TECH NOUS : Fish, Chips & Computers

I’ve always been bit of sceptic when it comes to speech recognition software. I had my first demonstration of its capabilities some eight years ago when it was being seriously touted as the way of the future. Who needed mouse and keyboard, when all you required was microphone and one-way conversation with your computer?
If my memory serves me correctly the product was Dragon Dictate, and when driven by grunty computer, the demo certainly impressed all who saw it. But although it was entertaining to see voice commands and dictation converted like magic into on-screen text, inevitably there was the occasional misinterpreted word and it seemed corrections were required every second or third paragraph.
Recognition accuracy has traditionally been the major stumbling block for more widespread adoption of speech recognition software – largely restricting it, in the early years, for use by people with disabilities – for whom it was marvellous and liberating tool.
Not surprisingly, over the years the number of speech recognition software programs dwindled and interest waned as other new technologies grabbed the headlines.
So when I was recently invited by Derek Austin, sales manager Australia and New Zealand productivity solutions for Nuance Communications, to see the latest version of Dragon NaturallySpeaking put through its paces, I went along to see how much progress had been made.
The first thing that impressed me about Version 9 is its ability, when combined with leading-edge headset microphone (Bluetooth wireless if you so desire), to operate in even the most extreme situations. In this case it was very busy and noisy cafe on Auckland’s North Shore.
Surprise number two was the speed and accuracy of the software. Austin gave me good demonstration of the software’s capabilities, often using combination of key-strokes and voice commands. Although there were one or two small glitches, considering the circumstances the technology is light years from where it used to be. Recognition accuracy on the previous version was already an impressive 95 percent – now it’s said to be around 99 percent.
The other great thing about the latest version is the fact that it requires minimal training for users to get up to speed – in fact, Nuance claims it’s the first desktop speech recognition software that totally eliminates the need to train the software to user’s voice. Version 8 reduced the training time from around 45 minutes to 10 minutes, and now if required, it can be skipped altogether.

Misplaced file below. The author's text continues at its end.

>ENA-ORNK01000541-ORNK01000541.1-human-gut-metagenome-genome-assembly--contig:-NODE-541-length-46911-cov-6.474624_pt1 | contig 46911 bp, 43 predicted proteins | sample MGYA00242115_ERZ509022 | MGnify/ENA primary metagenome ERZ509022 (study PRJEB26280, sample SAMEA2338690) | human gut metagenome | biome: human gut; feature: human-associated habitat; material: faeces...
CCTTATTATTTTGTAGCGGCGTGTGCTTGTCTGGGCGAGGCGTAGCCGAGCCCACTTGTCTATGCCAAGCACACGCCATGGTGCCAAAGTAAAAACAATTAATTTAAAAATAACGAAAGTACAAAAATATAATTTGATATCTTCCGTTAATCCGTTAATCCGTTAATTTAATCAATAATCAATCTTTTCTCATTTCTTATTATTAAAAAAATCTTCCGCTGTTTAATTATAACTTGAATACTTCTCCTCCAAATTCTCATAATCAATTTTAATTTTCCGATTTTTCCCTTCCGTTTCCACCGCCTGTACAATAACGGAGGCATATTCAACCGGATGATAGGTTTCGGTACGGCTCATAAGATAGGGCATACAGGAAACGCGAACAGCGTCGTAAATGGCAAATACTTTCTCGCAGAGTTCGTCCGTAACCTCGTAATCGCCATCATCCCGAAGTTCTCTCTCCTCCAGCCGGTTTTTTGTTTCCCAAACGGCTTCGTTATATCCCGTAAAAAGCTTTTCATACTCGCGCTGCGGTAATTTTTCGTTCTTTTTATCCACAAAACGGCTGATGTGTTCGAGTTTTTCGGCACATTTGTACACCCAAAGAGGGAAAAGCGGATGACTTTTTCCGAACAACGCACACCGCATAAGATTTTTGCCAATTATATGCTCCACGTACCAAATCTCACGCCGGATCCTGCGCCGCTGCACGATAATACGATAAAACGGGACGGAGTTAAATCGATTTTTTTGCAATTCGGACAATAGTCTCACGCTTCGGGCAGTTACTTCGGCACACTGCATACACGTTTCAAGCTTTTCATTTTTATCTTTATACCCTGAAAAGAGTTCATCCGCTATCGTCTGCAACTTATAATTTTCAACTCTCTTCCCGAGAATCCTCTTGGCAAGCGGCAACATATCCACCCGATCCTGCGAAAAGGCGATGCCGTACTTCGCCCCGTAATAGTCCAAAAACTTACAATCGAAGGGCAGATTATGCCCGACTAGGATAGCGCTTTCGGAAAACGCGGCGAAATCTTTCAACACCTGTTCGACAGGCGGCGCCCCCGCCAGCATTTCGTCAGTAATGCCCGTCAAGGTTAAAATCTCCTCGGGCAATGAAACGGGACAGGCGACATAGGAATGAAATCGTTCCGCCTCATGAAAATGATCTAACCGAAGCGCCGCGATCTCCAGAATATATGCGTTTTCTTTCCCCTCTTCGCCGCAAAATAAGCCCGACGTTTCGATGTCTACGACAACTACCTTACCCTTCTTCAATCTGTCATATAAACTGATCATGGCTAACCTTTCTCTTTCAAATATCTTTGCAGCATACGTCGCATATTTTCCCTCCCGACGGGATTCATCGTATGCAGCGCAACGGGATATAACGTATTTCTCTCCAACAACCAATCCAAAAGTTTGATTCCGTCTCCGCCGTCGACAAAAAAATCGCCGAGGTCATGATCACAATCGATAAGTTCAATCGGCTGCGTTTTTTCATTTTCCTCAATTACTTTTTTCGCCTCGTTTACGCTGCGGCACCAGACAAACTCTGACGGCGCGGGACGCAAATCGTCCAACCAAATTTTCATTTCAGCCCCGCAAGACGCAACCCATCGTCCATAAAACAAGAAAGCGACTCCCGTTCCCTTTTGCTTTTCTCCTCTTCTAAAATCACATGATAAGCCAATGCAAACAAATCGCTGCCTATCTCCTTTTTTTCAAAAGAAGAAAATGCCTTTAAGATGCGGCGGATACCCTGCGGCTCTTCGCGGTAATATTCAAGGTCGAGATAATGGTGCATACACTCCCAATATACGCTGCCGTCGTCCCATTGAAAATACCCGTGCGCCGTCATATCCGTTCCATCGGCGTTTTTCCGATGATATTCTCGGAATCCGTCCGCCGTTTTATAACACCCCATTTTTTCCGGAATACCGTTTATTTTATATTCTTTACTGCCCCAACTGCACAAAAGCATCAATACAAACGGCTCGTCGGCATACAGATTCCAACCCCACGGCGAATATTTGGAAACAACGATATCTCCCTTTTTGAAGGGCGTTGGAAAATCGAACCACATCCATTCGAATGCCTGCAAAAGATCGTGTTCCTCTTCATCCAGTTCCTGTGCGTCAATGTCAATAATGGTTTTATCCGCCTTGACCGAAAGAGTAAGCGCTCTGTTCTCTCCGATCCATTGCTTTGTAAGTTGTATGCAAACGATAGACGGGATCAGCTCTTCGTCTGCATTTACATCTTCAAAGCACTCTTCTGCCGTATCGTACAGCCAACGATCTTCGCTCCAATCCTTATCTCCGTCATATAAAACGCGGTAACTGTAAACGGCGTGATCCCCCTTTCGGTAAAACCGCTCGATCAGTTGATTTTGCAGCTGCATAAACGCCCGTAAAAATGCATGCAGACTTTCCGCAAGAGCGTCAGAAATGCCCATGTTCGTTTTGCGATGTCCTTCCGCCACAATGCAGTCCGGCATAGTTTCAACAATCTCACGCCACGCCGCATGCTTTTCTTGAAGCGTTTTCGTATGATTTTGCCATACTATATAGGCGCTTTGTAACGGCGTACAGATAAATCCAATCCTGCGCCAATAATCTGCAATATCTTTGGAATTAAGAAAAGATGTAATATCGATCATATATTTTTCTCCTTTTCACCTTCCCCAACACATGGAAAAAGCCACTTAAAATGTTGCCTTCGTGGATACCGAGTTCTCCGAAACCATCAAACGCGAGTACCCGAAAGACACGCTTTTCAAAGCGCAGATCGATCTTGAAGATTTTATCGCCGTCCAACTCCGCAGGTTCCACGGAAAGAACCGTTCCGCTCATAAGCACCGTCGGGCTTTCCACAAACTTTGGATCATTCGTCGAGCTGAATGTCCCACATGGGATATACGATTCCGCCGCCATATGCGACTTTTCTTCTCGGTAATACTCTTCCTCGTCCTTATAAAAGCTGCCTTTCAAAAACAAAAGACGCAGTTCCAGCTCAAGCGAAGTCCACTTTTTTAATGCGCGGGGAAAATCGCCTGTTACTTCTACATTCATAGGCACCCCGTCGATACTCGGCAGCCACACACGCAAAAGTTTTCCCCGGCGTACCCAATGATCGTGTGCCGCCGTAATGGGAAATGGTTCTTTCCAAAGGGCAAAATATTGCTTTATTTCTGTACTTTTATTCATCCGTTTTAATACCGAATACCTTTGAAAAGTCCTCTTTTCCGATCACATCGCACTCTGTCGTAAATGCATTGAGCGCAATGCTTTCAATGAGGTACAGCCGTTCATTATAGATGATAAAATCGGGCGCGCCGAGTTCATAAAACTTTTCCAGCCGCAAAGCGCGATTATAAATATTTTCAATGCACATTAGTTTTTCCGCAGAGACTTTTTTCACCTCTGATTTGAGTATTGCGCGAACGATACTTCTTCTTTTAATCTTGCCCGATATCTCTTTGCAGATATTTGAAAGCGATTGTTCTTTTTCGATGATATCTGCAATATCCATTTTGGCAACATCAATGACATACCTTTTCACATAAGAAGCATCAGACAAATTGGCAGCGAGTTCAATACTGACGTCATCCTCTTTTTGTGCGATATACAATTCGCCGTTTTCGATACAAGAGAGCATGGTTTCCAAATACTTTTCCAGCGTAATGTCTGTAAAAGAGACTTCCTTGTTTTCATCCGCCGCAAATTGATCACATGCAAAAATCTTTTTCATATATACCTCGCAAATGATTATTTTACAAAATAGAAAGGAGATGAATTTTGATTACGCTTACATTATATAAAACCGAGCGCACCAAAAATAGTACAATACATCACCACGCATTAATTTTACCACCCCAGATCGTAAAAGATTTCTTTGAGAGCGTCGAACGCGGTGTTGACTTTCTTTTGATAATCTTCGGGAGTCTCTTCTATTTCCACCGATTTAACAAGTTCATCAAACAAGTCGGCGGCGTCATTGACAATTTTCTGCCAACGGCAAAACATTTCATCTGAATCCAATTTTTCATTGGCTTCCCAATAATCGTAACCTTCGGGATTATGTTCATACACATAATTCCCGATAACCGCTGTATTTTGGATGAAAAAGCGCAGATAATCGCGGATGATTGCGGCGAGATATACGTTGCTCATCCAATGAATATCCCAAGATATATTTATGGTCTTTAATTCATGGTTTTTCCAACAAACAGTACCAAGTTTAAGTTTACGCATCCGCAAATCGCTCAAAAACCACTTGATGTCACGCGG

The key to the accuracy of this version lies in the fact that, in addition to five different language models, it offers five acoustic models of English – UK, US, Indian, Asian and Australian/New Zealand. I had to smile with the latter option, as I’m sure if both an Australian and Kiwi dictated “fish and chips” there would probably be an entirely different outcome on screen. Still, I’m told that little ‘personal training’ should eliminate those not-so-subtle variations.
Speech recognition software already has good penetration in the education, legal and healthcare sectors where it has excellent applications in regard to teaching and dictation.
Austin says the use of the technology can also have significant impact on musculoskeletal disorders experienced by office workers and related to high keyboard usage.
Therefore you can expect to see more people talking to their PC screens in years to come – and no, I’m not writing this with NaturallySpeaking, although I have been caught verbally abusing my computer on occasion.
This latest offering from Dragon lets you add speech input and control to almost all of your Microsoft Windows applications. It integrates with Office, Outlook and Internet Explorer, as well as WordPerfect, Firefox and Thunderbird. Users can also dictate into mobile devices such as digital recorders, the Palm Tungsten and Pocket PCs for automatic transcription by the software when the device is synched with the PC. There are standard, preferred and professional versions – with the latter accessed from anywhere on network, including thin client Citrix terminals. M

Glenn Baker is regular contributor to Management.
[email protected]

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